The Evolution of Comparative Advantage: Measurement and Welfare Implications
Using an industry-level dataset of production and trade spanning 75 countries and 5 decades, and a fully speciÞed multi-sector Ricardian model, we estimate productivities at sector level and examine how they evolve over time in both developed and developing countries. We find that in both country groups, comparative advantage has become weaker: productivity grew systematically faster in sectors that were initially at the greater comparative disadvantage. The global welfare implications of this phenomenon are significant. Relative to the counterfactual scenario in which an individual countryÕs comparative advantage remained the same as in the 1960s, and technology in all sectors grew at the same country-specific average rate, welfare today is 1.9% lower at the median. The welfare impact varies greatly across countries, ranging from -0.5% to 6% among OECD countries, and from -9% to 27% among non-OECD countries. Remarkably, for the OECD countries, nearly all of the welfare impact is driven by changes in technology in OECD countries, and for the non-OECD countries, nearly all of the welfare impact is driven by changes in technology in non-OECD countries.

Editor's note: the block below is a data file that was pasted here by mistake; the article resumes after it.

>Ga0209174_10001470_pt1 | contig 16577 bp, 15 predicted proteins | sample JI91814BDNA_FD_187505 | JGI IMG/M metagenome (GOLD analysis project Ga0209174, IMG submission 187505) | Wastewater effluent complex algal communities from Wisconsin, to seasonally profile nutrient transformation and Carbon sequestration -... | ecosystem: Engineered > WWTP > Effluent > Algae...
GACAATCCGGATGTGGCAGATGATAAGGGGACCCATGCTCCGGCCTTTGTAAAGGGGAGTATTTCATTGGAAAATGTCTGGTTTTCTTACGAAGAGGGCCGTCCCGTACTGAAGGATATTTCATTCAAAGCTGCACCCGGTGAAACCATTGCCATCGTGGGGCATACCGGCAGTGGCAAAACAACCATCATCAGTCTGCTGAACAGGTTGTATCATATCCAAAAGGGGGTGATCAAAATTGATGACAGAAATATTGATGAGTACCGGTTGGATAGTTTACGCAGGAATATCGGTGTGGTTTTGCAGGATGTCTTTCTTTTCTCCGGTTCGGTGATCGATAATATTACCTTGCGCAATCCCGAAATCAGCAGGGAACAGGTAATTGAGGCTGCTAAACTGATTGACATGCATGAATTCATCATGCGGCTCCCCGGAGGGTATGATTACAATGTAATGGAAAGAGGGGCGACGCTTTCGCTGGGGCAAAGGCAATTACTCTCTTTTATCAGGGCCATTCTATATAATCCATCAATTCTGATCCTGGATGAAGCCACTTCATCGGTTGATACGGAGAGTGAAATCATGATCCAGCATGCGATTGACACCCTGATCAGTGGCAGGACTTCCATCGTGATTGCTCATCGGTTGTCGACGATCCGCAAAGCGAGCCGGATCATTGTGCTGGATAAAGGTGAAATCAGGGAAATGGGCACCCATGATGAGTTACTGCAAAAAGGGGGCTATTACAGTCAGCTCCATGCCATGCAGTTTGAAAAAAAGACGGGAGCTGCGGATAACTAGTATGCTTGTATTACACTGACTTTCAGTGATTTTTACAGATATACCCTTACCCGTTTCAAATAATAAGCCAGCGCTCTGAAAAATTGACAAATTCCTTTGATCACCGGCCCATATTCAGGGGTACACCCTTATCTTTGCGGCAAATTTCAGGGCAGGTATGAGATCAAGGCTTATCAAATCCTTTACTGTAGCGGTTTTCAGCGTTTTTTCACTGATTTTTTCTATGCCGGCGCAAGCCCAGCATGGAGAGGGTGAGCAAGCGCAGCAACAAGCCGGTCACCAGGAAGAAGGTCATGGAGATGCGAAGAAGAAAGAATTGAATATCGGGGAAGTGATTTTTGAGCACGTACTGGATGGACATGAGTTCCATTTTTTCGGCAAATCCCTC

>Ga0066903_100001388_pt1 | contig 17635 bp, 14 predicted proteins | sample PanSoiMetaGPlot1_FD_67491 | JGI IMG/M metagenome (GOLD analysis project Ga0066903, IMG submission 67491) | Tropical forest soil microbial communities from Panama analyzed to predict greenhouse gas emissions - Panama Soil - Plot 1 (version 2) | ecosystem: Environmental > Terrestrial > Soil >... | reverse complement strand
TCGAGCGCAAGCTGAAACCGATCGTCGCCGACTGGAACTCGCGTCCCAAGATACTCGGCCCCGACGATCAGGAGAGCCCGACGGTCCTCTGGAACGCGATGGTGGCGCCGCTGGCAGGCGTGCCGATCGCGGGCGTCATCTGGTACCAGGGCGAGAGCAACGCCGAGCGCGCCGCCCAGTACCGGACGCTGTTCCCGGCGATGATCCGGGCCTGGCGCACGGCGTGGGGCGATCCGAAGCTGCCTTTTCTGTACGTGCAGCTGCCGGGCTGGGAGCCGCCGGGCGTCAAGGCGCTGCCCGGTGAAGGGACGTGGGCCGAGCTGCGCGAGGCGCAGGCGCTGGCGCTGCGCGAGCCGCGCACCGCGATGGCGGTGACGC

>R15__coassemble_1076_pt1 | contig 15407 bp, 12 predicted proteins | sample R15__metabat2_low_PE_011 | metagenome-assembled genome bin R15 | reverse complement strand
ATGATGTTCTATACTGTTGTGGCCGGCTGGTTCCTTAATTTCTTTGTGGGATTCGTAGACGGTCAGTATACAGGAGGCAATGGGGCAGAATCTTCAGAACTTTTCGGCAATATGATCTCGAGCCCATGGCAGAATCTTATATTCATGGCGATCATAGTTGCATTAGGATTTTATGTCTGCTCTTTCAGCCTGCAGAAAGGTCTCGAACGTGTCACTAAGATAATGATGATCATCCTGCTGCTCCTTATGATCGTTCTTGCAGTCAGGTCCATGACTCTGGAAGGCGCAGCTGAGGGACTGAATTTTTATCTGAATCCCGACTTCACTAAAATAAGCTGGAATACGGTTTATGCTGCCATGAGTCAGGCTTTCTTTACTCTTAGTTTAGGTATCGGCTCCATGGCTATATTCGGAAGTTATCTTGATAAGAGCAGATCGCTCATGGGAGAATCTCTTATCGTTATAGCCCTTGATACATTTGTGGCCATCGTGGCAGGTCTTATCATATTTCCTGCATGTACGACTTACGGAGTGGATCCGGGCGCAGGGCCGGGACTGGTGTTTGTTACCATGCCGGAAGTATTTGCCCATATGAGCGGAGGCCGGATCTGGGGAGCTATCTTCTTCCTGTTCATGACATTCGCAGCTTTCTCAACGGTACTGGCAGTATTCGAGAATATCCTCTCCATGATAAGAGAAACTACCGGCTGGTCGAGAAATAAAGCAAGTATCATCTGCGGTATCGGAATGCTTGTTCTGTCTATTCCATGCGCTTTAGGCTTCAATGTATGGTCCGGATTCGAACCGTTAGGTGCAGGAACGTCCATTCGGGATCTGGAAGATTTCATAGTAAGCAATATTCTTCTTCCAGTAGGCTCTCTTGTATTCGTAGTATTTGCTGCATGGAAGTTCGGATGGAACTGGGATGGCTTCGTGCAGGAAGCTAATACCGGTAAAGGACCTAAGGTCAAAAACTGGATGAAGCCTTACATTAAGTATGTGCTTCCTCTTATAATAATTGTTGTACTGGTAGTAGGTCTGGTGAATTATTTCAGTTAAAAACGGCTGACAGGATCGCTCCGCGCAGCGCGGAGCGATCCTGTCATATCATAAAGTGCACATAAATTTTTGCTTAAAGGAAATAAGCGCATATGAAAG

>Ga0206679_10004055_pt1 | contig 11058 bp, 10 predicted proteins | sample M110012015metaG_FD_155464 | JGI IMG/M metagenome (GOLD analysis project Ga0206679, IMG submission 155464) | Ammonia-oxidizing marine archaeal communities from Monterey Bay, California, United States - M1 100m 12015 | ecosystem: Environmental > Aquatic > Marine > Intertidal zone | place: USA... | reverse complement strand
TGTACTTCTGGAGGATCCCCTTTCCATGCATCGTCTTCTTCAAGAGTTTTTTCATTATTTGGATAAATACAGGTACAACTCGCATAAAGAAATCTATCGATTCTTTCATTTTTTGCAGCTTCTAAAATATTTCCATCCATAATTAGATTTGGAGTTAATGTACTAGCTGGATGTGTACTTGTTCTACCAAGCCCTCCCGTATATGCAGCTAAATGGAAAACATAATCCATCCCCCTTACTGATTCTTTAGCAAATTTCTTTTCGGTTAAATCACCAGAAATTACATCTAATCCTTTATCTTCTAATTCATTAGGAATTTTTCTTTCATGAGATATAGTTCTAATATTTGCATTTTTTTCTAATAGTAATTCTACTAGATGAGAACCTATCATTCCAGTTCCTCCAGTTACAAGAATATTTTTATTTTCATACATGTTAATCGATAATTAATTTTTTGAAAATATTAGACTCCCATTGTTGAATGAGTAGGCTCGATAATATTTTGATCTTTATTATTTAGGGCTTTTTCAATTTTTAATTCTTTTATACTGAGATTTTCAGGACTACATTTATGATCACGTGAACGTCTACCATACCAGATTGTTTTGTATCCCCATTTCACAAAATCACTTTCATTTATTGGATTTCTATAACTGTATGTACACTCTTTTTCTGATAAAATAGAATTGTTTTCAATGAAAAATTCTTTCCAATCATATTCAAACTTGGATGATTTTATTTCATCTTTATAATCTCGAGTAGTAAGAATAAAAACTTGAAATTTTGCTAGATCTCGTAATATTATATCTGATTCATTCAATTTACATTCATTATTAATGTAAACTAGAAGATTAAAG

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- Finicelli, Andrea & Pagano, Patrizio & Sbracia, Massimo, 2009.
16950, University Library of Munich, Germany.
- Lorenzo Caliendo & Fernando Parro, 2012. "Estimates of the Trade and Welfare Effects of NAFTA," NBER Working Papers 18508, National Bureau of Economic Research, Inc.
- Brezis, Elise S & Krugman, Paul R & Tsiddon, Daniel, 1993. "Leapfrogging in International Competition: A Theory of Cycles in National Technological Leadership," American Economic Review, American Economic Association, vol. 83(5), pages 1211-19, December.
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